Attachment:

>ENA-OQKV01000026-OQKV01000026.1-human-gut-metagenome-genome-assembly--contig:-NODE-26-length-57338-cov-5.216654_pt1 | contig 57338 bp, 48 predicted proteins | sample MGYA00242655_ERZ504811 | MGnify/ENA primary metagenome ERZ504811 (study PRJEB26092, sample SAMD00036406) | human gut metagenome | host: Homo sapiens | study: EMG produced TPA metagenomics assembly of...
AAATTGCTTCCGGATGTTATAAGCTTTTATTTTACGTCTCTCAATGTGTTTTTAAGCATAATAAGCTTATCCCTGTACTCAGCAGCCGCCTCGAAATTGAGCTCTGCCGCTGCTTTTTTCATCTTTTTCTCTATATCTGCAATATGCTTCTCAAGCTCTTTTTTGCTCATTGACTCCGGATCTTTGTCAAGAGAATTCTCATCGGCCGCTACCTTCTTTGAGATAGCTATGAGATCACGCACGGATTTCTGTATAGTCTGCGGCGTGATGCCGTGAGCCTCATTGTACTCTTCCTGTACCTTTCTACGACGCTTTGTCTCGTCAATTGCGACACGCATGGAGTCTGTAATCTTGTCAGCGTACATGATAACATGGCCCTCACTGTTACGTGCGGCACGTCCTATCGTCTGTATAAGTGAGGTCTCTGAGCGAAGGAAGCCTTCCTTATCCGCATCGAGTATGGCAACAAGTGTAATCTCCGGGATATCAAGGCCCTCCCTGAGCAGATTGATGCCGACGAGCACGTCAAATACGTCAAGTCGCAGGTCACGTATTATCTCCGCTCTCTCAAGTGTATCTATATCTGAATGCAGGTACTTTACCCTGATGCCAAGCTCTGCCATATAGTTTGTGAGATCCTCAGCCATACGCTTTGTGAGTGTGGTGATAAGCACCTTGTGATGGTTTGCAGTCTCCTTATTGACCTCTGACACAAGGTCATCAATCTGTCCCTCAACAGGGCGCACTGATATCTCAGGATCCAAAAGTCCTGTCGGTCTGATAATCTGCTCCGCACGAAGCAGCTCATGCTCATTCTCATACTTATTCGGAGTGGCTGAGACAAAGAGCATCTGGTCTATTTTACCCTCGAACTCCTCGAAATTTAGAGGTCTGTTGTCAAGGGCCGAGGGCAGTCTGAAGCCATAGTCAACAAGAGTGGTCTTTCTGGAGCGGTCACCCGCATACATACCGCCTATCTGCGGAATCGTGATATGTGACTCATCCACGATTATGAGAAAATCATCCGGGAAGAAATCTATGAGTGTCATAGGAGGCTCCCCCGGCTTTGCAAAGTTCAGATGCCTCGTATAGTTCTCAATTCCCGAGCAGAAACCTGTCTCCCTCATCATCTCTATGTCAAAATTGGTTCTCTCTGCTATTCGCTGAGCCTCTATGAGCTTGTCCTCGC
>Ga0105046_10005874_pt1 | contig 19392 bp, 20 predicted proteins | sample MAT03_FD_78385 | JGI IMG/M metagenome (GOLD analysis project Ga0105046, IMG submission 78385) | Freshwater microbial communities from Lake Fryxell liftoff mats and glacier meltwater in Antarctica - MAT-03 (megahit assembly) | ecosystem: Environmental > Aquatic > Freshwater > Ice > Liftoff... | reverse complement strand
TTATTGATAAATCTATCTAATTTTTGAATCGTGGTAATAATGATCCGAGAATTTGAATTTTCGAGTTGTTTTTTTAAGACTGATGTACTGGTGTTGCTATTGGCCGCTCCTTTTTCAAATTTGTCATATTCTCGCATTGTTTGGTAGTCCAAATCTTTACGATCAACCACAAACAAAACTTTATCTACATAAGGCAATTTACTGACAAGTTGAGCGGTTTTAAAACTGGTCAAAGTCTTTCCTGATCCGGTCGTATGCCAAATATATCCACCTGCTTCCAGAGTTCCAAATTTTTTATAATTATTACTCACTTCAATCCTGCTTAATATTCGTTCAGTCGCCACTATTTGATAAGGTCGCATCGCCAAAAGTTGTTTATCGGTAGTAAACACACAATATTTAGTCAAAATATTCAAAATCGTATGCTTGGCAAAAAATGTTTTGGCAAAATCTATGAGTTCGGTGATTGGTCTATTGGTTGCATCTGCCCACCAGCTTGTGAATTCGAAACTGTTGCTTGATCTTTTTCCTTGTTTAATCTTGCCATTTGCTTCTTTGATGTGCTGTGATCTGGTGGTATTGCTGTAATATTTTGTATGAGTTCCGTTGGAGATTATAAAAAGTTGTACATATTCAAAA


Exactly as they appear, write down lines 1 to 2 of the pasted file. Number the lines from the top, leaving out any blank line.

>ENA-OQKV01000026-OQKV01000026.1-human-gut-metagenome-genome-assembly--contig:-NODE-26-length-57338-cov-5.216654_pt1 | contig 57338 bp, 48 predicted proteins | sample MGYA00242655_ERZ504811 | MGnify/ENA primary metagenome ERZ504811 (study PRJEB26092, sample SAMD00036406) | human gut metagenome | host: Homo sapiens | study: EMG produced TPA metagenomics assembly of...
AAATTGCTTCCGGATGTTATAAGCTTTTATTTTACGTCTCTCAATGTGTTTTTAAGCATAATAAGCTTATCCCTGTACTCAGCAGCCGCCTCGAAATTGAGCTCTGCCGCTGCTTTTTTCATCTTTTTCTCTATATCTGCAATATGCTTCTCAAGCTCTTTTTTGCTCATTGACTCCGGATCTTTGTCAAGAGAATTCTCATCGGCCGCTACCTTCTTTGAGATAGCTATGAGATCACGCACGGATTTCTGTATAGTCTGCGGCGTGATGCCGTGAGCCTCATTGTACTCTTCCTGTACCTTTCTACGACGCTTTGTCTCGTCAATTGCGACACGCATGGAGTCTGTAATCTTGTCAGCGTACATGATAACATGGCCCTCACTGTTACGTGCGGCACGTCCTATCGTCTGTATAAGTGAGGTCTCTGAGCGAAGGAAGCCTTCCTTATCCGCATCGAGTATGGCAACAAGTGTAATCTCCGGGATATCAAGGCCCTCCCTGAGCAGATTGATGCCGACGAGCACGTCAAATACGTCAAGTCGCAGGTCACGTATTATCTCCGCTCTCTCAAGTGTATCTATATCTGAATGCAGGTACTTTACCCTGATGCCAAGCTCTGCCATATAGTTTGTGAGATCCTCAGCCATACGCTTTGTGAGTGTGGTGATAAGCACCTTGTGATGGTTTGCAGTCTCCTTATTGACCTCTGACACAAGGTCATCAATCTGTCCCTCAACAGGGCGCACTGATATCTCAGGATCCAAAAGTCCTGTCGGTCTGATAATCTGCTCCGCACGAAGCAGCTCATGCTCATTCTCATACTTATTCGGAGTGGCTGAGACAAAGAGCATCTGGTCTATTTTACCCTCGAACTCCTCGAAATTTAGAGGTCTGTTGTCAAGGGCCGAGGGCAGTCTGAAGCCATAGTCAACAAGAGTGGTCTTTCTGGAGCGGTCACCCGCATACATACCGCCTATCTGCGGAATCGTGATATGTGACTCATCCACGATTATGAGAAAATCATCCGGGAAGAAATCTATGAGTGTCATAGGAGGCTCCCCCGGCTTTGCAAAGTTCAGATGCCTCGTATAGTTCTCAATTCCCGAGCAGAAACCTGTCTCCCTCATCATCTCTATGTCAAAATTGGTTCTCTCTGCTATTCGCTGAGCCTCTATGAGCTTGTCCTCGC